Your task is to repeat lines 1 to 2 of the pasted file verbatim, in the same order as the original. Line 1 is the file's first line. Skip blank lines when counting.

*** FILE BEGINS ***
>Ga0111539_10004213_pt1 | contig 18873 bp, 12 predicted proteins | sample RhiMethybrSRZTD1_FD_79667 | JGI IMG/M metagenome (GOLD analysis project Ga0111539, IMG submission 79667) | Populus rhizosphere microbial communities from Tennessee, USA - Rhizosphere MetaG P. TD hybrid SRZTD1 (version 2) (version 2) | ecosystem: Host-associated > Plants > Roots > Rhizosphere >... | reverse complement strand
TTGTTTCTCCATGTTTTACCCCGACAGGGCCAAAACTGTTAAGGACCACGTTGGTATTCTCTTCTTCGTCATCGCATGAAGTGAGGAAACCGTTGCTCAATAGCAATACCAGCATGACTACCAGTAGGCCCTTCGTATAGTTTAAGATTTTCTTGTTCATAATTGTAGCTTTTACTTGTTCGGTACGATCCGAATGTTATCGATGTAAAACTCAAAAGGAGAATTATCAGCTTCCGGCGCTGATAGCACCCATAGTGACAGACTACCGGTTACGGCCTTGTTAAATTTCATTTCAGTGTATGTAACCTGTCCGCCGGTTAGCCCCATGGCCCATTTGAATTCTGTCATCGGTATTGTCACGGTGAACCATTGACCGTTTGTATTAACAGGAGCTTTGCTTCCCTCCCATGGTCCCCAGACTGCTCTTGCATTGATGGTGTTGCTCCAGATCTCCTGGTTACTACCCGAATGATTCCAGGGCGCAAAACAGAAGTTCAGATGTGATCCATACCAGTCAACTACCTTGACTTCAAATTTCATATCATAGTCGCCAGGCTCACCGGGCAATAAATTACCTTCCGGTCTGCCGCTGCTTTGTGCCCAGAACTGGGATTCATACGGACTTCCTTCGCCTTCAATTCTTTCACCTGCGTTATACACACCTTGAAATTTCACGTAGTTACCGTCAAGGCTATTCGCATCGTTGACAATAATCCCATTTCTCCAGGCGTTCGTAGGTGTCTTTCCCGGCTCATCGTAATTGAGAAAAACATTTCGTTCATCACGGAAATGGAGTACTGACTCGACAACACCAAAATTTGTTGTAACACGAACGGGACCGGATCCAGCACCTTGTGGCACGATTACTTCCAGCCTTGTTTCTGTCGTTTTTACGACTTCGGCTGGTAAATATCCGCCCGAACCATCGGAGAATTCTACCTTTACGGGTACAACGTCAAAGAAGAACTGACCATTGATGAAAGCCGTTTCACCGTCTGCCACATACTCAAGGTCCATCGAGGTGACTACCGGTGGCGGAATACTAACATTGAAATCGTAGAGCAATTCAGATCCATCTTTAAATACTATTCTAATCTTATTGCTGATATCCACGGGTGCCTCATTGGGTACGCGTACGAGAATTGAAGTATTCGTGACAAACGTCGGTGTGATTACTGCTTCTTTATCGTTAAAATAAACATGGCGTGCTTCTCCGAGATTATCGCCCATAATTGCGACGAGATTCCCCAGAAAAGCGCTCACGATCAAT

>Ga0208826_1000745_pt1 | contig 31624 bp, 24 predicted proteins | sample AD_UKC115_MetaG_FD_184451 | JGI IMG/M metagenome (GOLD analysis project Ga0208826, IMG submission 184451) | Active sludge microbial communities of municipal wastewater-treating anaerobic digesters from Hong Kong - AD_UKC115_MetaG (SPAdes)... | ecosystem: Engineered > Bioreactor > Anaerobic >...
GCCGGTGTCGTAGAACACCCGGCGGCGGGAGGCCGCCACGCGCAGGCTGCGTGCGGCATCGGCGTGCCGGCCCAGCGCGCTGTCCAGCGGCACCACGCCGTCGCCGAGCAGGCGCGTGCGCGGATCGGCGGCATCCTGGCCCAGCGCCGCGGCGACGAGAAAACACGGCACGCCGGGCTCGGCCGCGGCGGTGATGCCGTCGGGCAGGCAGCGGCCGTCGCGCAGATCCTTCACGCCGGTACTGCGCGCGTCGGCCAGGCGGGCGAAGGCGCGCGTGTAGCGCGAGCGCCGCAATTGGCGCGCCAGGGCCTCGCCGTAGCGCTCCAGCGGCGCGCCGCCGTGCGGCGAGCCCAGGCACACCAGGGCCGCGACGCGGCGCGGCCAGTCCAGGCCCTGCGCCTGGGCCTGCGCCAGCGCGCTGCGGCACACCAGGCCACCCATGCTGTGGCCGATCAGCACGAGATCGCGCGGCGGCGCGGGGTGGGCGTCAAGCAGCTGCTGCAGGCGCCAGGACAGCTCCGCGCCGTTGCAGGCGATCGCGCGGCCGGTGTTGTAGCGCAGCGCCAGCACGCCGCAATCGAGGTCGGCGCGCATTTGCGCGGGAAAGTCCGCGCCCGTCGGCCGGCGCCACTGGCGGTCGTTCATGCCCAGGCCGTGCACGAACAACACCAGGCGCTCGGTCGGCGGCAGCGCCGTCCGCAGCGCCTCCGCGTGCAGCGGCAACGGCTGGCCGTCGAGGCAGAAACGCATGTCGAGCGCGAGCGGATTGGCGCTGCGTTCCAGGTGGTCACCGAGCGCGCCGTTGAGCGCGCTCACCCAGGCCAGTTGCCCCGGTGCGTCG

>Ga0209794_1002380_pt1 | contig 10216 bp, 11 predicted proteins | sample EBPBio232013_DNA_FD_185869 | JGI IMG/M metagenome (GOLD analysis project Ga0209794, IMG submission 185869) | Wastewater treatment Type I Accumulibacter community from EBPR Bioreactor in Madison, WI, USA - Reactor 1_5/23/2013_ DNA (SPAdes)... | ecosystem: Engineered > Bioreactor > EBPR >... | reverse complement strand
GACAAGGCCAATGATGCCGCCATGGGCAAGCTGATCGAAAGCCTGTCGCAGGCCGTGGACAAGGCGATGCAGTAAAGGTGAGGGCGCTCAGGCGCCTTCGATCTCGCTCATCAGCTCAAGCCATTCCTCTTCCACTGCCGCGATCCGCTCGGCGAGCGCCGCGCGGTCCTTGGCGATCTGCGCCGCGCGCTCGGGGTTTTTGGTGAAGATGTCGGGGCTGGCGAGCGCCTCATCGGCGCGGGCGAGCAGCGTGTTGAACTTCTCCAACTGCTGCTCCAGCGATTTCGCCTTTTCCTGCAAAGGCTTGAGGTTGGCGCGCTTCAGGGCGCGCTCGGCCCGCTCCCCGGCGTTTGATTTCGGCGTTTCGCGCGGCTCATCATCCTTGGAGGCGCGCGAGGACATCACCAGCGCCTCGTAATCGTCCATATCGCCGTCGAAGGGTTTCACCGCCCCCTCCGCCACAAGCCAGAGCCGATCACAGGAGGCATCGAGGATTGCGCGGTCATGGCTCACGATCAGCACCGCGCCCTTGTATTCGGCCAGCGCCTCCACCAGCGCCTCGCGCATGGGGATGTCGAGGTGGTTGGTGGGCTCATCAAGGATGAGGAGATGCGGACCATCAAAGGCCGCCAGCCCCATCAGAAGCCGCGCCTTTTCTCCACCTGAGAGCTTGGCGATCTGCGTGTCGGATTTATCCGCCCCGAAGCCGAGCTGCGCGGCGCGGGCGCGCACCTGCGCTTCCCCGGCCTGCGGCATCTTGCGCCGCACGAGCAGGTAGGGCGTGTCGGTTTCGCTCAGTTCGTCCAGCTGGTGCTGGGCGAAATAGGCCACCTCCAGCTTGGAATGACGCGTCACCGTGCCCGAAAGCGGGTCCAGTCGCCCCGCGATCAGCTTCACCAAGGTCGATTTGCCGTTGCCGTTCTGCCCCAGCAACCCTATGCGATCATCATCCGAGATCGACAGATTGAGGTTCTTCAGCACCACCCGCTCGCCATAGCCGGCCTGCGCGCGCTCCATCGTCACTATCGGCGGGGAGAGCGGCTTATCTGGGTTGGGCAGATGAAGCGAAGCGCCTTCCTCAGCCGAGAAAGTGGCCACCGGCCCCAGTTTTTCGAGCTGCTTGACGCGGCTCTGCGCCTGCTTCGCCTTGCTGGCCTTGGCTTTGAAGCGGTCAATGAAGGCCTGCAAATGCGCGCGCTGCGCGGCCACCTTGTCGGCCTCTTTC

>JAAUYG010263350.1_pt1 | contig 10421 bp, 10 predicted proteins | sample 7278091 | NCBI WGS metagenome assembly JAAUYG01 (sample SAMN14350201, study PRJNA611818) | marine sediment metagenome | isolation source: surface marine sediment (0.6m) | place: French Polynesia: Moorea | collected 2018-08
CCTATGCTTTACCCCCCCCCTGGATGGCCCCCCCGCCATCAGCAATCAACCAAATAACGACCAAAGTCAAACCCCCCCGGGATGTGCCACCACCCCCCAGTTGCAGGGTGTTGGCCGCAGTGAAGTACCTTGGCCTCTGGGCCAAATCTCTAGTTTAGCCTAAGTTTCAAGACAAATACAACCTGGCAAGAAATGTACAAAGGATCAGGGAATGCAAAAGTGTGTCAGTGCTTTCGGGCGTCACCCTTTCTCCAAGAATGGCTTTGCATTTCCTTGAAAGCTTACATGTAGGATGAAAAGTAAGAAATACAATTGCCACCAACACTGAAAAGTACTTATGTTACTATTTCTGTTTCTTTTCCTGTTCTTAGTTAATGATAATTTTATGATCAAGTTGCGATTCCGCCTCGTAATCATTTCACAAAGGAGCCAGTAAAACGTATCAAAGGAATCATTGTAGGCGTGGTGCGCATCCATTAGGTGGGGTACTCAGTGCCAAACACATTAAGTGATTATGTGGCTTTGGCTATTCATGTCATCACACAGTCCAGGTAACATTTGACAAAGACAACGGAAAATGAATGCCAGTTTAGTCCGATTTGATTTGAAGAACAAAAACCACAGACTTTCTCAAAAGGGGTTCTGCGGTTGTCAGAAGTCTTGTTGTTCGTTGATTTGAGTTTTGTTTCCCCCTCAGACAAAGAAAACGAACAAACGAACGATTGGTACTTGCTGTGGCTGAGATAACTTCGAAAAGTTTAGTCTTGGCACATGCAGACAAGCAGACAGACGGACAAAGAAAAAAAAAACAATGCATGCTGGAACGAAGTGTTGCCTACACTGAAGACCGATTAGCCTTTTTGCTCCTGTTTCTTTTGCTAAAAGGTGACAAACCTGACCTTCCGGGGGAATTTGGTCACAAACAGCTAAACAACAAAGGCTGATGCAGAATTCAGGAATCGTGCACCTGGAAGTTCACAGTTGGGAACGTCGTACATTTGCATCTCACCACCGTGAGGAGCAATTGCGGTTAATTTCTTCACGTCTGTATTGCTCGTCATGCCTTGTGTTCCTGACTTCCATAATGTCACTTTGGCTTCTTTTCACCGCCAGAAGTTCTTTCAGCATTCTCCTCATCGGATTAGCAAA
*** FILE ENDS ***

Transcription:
>Ga0111539_10004213_pt1 | contig 18873 bp, 12 predicted proteins | sample RhiMethybrSRZTD1_FD_79667 | JGI IMG/M metagenome (GOLD analysis project Ga0111539, IMG submission 79667) | Populus rhizosphere microbial communities from Tennessee, USA - Rhizosphere MetaG P. TD hybrid SRZTD1 (version 2) (version 2) | ecosystem: Host-associated > Plants > Roots > Rhizosphere >... | reverse complement strand
TTGTTTCTCCATGTTTTACCCCGACAGGGCCAAAACTGTTAAGGACCACGTTGGTATTCTCTTCTTCGTCATCGCATGAAGTGAGGAAACCGTTGCTCAATAGCAATACCAGCATGACTACCAGTAGGCCCTTCGTATAGTTTAAGATTTTCTTGTTCATAATTGTAGCTTTTACTTGTTCGGTACGATCCGAATGTTATCGATGTAAAACTCAAAAGGAGAATTATCAGCTTCCGGCGCTGATAGCACCCATAGTGACAGACTACCGGTTACGGCCTTGTTAAATTTCATTTCAGTGTATGTAACCTGTCCGCCGGTTAGCCCCATGGCCCATTTGAATTCTGTCATCGGTATTGTCACGGTGAACCATTGACCGTTTGTATTAACAGGAGCTTTGCTTCCCTCCCATGGTCCCCAGACTGCTCTTGCATTGATGGTGTTGCTCCAGATCTCCTGGTTACTACCCGAATGATTCCAGGGCGCAAAACAGAAGTTCAGATGTGATCCATACCAGTCAACTACCTTGACTTCAAATTTCATATCATAGTCGCCAGGCTCACCGGGCAATAAATTACCTTCCGGTCTGCCGCTGCTTTGTGCCCAGAACTGGGATTCATACGGACTTCCTTCGCCTTCAATTCTTTCACCTGCGTTATACACACCTTGAAATTTCACGTAGTTACCGTCAAGGCTATTCGCATCGTTGACAATAATCCCATTTCTCCAGGCGTTCGTAGGTGTCTTTCCCGGCTCATCGTAATTGAGAAAAACATTTCGTTCATCACGGAAATGGAGTACTGACTCGACAACACCAAAATTTGTTGTAACACGAACGGGACCGGATCCAGCACCTTGTGGCACGATTACTTCCAGCCTTGTTTCTGTCGTTTTTACGACTTCGGCTGGTAAATATCCGCCCGAACCATCGGAGAATTCTACCTTTACGGGTACAACGTCAAAGAAGAACTGACCATTGATGAAAGCCGTTTCACCGTCTGCCACATACTCAAGGTCCATCGAGGTGACTACCGGTGGCGGAATACTAACATTGAAATCGTAGAGCAATTCAGATCCATCTTTAAATACTATTCTAATCTTATTGCTGATATCCACGGGTGCCTCATTGGGTACGCGTACGAGAATTGAAGTATTCGTGACAAACGTCGGTGTGATTACTGCTTCTTTATCGTTAAAATAAACATGGCGTGCTTCTCCGAGATTATCGCCCATAATTGCGACGAGATTCCCCAGAAAAGCGCTCACGATCAAT